Entry Level Investing

If you are new to investing there’s a lot to learn. And if you’re an old hand, there’s still a lot to learn! We’re not in a position to give investment advice as it’s a highly regulated business but we can share our experiences and help you to consider the different ways investing might work for you.

We can’t stress enough that a) you must do your homework: research, research, research and b) only invest if you feel you understand the risks involved and it’s money you can afford to invest. Some investments are more solid than others but all have an element of risk attached – or they wouldn’t be so rewarding or exciting!

From buying physical assets such as precious metals and property through to more intangible investments such as crypto currency and shares, there are many opportunities to think about. As we say, find out what you can, read, talk to people you know and trust, balance the risk with the reward and always start small.

It’s a good idea to start investing on a smaller scale to see how things work. You can monitor your stake and watch how the markets respond over time. When your confidence and experience grows, you could consider investing more – but only as you are comfortable – everyone has a different risk tolerance. It’s always best to look at investments cautiously and with a longer term view.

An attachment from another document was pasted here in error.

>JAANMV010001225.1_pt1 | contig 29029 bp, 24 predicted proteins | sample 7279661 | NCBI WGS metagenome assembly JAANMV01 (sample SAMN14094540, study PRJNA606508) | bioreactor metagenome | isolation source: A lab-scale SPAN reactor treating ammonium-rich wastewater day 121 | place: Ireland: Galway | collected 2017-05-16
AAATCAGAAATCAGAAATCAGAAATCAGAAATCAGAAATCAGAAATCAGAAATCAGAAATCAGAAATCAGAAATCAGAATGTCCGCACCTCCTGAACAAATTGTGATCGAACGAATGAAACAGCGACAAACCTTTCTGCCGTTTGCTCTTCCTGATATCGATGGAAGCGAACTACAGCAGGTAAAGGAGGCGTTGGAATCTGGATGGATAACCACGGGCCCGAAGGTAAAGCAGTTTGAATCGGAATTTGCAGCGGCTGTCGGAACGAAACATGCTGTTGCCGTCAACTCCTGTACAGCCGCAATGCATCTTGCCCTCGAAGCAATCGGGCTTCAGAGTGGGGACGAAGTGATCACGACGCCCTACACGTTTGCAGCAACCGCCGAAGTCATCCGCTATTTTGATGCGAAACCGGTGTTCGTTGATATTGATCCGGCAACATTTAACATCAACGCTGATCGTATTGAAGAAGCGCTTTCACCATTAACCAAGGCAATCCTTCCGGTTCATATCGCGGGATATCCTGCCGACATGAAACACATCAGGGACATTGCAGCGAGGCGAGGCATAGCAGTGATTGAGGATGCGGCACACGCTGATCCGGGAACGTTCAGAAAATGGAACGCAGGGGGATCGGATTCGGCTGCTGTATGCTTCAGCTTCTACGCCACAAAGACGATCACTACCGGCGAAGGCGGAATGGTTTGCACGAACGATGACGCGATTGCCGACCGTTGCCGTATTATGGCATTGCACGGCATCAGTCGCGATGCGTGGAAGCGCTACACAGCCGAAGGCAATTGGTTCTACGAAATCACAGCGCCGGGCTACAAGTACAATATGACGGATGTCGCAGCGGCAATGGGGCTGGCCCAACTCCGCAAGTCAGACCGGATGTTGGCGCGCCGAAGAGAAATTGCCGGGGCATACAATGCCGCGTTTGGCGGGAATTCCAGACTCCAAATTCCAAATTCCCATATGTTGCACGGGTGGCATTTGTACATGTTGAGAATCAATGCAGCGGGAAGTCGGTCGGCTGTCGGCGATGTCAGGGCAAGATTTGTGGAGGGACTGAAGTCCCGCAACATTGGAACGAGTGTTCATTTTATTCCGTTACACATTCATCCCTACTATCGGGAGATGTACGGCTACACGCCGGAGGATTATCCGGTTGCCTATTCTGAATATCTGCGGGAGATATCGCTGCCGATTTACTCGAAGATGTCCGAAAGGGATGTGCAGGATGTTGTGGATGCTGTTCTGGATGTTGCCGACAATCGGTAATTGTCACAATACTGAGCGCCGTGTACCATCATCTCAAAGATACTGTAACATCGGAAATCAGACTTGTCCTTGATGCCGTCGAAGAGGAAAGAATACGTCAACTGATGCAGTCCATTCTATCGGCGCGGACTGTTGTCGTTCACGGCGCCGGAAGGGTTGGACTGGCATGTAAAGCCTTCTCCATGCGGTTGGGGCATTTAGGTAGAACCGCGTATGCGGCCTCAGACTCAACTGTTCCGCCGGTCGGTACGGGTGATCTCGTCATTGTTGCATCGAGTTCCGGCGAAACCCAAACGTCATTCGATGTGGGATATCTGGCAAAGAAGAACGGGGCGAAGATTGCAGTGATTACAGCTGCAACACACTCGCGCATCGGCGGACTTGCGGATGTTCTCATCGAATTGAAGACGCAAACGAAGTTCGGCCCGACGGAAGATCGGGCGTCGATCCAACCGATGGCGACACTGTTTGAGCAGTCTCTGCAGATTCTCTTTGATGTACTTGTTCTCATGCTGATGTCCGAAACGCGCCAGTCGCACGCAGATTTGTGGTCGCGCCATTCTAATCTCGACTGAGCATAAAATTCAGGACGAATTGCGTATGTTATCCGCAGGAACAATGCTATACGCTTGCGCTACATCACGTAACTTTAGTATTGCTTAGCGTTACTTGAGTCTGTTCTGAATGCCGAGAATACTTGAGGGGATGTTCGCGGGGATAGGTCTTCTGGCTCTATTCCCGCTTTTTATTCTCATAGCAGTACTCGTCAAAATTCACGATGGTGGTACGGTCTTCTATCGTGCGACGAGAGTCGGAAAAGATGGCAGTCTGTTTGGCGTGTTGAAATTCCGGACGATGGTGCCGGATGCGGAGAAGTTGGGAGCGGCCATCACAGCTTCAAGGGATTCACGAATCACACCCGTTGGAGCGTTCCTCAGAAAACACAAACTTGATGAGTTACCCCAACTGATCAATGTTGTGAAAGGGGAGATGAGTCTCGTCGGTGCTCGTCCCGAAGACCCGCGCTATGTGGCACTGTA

The general view of stock market investments is to look at 3-5 years minimum to allow for fluctuations to level out. There are some basic terms you must understand too – search online and equip yourself with the knowledge you need.

Understand why you are investing. What’s your time-frame? Are you looking for a quick return or for a longer term project? It’s key to know what is realistic and what to expect (as far as you can).

Our take-aways are:

  • get as much knowledge and understanding as you can
  • start small
  • spread your investments across different asset classes – build a healthy portfolio
  • monitor your chosen investments closely
  • recognise your own risk tolerance
  • scan opportunities shrewdly
  • weigh up potential outcomes
  • don’t invest money you can’t afford to lose/reduce

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